Guests are often impressed with Najdi meals made up of multiple dishes turned into one dish. Al-badiyah is one, specially prepared during 'Id al-Adha, the Festival of Sacrifice, which Muslims celebrate worldwide following the pilgrimage to Makkah. After early-morning prayers on the first day of the 'Id, whole Najdi neighborhoods share this multi-layered dish. Wheat cooked in lamb broth and garnished with onions is covered with a layer of round sheets of dough that have been cooked with vegetables and tomato sauce, then garnished with more onions. The final layer is saffron-flavored rice sprinkled with rose water and topped with meat. Then the dish as a whole is garnished with sliced boiled eggs, dried limes, tomatoes and peppers to make a meal that sticks to your ribs for hours.

Spit-roasted lamb, kuzi, is usually the main dish at gatherings that celebrate a birth, marriage or promotion, or honor a special guest. It is served with great ceremony, often presented on huge trays set on the ground on colorful carpets. Saudi hospitality is exemplified by this dish, particularly when we take its preparation into consideration. Chickens are stuffed with cooked macaroni and are used in turn, along with hard-boiled eggs, to stuff a whole lamb. Aromatic rice, flavored with saffron and cooked with nuts, raisins and caramelized onions, is added until the lamb is fully stuffed. It is then sewn up and roasted till the meat is butter-soft. When it is done, the lamb is carved to reveal the various stuffings, and served on a bed of the rice that filled it, with a green salad on the side.

In Najd, as in the rest of Arabia, hospitality is a very important cultural trait, and the hallmark of the people. Many hosts eat only after their guests have finished, devoting themselves to serving the guests throughout the meal: They stand in waiting, checking whether the guests need water, juice, salad or any other item while the meal is in progress. From the poorest to the wealthiest, generosity to a guest or visitor is expected, and practiced.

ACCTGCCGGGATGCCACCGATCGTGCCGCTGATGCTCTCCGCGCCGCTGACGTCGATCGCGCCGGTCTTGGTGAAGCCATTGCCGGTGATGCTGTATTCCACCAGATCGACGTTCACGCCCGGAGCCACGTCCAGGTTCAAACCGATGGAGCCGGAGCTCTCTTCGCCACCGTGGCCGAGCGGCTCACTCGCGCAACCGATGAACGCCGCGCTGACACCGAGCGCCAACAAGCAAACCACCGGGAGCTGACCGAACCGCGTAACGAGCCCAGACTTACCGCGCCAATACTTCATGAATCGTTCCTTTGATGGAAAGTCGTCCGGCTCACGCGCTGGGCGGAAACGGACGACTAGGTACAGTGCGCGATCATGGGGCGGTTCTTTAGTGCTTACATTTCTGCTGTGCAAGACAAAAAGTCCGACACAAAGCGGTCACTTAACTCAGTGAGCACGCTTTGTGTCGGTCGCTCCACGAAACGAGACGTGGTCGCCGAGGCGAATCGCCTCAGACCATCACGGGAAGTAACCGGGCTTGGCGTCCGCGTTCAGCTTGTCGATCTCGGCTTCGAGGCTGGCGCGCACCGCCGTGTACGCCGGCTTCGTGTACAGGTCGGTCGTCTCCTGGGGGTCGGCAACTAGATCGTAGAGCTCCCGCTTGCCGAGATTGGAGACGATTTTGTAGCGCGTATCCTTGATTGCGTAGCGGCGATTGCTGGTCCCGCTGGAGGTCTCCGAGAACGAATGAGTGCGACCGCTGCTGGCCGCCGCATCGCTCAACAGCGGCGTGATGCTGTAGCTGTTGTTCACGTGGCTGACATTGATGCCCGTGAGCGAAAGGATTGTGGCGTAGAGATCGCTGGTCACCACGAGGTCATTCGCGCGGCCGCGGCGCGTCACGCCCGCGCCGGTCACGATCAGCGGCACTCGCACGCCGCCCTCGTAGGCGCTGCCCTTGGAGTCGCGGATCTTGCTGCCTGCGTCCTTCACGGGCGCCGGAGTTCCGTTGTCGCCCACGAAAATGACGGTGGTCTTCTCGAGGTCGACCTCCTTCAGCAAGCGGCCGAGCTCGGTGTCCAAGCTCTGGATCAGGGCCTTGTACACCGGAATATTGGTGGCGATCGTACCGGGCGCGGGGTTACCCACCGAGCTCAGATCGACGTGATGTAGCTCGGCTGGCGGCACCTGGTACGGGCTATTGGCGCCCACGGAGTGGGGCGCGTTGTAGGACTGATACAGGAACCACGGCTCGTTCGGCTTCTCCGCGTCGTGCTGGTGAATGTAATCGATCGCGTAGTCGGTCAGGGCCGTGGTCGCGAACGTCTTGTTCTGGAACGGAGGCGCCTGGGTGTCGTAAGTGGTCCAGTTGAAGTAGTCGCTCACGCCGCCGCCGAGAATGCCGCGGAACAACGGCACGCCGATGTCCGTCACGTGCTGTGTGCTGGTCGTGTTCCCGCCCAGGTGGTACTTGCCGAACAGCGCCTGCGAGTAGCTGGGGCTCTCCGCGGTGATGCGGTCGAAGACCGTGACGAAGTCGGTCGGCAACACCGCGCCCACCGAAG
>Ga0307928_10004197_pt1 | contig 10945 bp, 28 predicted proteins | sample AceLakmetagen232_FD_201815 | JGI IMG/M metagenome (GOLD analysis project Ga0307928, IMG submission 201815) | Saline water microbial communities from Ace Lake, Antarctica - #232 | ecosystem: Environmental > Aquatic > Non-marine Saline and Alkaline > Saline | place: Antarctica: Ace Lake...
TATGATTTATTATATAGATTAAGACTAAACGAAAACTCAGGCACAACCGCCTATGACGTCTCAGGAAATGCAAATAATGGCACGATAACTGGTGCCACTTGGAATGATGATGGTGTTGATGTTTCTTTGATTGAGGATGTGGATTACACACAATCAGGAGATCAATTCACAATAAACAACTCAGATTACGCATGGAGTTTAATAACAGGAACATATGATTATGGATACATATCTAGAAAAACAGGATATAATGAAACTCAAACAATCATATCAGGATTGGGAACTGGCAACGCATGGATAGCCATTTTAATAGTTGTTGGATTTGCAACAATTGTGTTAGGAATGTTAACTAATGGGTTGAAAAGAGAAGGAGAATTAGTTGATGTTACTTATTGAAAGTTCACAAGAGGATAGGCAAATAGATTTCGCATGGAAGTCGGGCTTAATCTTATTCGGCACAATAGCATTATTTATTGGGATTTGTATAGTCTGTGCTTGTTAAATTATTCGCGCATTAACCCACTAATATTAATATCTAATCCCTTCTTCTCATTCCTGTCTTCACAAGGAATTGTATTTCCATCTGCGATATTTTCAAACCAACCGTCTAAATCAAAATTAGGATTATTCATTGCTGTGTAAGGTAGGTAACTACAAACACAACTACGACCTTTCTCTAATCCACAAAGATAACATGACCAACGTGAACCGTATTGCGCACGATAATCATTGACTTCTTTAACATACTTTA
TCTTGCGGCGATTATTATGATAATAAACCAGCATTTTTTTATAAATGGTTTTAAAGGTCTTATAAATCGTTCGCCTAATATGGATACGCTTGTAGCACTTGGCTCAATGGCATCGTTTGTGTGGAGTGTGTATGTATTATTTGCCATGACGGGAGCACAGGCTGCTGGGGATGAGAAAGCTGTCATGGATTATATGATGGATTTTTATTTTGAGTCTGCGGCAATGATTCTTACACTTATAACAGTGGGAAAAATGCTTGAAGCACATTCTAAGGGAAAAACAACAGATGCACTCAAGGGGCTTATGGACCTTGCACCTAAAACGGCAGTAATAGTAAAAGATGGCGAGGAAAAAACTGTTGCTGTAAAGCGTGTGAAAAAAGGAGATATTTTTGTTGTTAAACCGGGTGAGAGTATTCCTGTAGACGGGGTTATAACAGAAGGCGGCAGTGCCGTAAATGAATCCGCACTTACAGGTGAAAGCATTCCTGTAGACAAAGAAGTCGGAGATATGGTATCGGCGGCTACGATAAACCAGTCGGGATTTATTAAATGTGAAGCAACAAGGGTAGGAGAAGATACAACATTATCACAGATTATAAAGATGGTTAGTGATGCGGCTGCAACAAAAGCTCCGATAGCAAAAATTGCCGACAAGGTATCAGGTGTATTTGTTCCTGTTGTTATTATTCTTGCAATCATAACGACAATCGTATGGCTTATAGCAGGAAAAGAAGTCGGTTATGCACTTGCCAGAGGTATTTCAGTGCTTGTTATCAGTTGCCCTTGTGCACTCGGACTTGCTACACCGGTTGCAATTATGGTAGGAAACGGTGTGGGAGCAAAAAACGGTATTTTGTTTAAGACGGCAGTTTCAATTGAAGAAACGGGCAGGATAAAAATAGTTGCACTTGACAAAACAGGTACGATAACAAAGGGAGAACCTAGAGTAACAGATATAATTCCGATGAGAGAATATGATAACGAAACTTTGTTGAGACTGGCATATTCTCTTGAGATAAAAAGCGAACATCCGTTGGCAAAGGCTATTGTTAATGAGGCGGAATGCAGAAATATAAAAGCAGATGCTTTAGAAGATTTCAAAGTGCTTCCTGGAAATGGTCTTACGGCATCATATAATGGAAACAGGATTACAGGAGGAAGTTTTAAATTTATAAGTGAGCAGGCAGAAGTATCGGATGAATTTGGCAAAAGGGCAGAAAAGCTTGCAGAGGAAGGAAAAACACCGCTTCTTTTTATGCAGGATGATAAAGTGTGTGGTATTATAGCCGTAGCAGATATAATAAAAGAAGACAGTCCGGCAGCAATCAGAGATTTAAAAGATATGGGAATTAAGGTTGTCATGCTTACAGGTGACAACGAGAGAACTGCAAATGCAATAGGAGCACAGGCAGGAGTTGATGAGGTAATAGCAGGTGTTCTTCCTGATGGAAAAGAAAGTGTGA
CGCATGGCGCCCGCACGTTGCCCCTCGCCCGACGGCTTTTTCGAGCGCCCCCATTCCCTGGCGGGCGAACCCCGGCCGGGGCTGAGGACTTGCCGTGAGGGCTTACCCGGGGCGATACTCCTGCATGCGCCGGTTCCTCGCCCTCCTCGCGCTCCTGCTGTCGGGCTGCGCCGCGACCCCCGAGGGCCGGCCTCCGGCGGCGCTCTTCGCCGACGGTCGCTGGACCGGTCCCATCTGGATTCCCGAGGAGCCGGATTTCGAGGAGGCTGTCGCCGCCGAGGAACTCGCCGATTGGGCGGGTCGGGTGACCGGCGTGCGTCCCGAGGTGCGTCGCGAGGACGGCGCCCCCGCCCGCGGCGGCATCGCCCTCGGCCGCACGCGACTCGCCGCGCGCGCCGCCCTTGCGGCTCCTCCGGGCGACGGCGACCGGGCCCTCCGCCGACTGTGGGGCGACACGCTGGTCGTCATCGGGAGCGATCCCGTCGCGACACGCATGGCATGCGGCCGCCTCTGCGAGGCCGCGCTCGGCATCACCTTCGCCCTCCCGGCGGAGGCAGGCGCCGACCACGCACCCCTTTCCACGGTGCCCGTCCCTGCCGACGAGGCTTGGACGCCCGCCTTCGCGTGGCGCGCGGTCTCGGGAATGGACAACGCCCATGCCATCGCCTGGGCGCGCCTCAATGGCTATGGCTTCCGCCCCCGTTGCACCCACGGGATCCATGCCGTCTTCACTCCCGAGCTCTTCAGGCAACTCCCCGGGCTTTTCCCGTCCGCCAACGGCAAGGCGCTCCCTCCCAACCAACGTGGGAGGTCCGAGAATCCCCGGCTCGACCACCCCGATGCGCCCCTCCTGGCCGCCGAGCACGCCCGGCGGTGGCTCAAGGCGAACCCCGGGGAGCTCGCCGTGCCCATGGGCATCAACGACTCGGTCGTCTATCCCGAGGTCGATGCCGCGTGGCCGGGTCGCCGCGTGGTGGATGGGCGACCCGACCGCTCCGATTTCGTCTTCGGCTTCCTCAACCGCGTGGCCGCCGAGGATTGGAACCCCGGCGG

Though Najdis have adopted various international desserts, many still prefer their own, which make good use of dates. These include qishdah, made of whole dates cooked with butter, flour and yoghurt and served warm—and often served in winter for breakfast. Date bars, balls and puddings are dishes that illustrate the importance of this ingredient.

Arab cardamom-flavored coffee served with dates is an integral part of meals in Najd, as indeed throughout Arabia. This coffee both greets a guest and later ends his meal. A few more sips accompany the farewells, along with the passing of a frankincense censer or a sprinkle of cologne on the guests' hands and clothing.

In the dynamic Eastern Province of Saudi Arabia, people enjoy spicy food, a side-effect of the area's long-standing trade ties with neighbors famed for their spices, such as Iran, India, Pakistan and Afghanistan. Along this flat littoral, people fished, dived for pearls, cultivated the land where that was possible, or roamed the desert; those with initiative often voyaged to far-off lands.

For centuries, the inhabitants of the area, especially the fishermen and pearl divers, relied heavily on the bounty of the sea. Other parts of the population lived in and on the oases of the region, and the nomadic elements were also dependent on oasis villages and towns for necessities: dates, a staple, as well as manufactured goods. (See Aramco World, March/April 1995.) As in other parts of the kingdom, enterprising individuals in the Eastern Province formed commercial and social ties with their neighbors in their own country, in the Gulf countries and across the oceans.

With the discovery of oil in eastern Saudi Arabia in the late 1930's, a social, economic and demographic transformation on an unprecedented scale began. The old towns and villages of the al-Hasa Oasis, Tarut Island and Qatif grew in importance. The small fishing villages of al-Khobar, Jubail and Dammam mushroomed into modern cities. Other centers of population or industry, such as Dhahran, Ras Tanura and Abqaiq, further changed the landscape. With the internal migration of many Saudis and the influx of large numbers of expatriates, the composition of the Eastern Province's population changed—and so did its cuisine.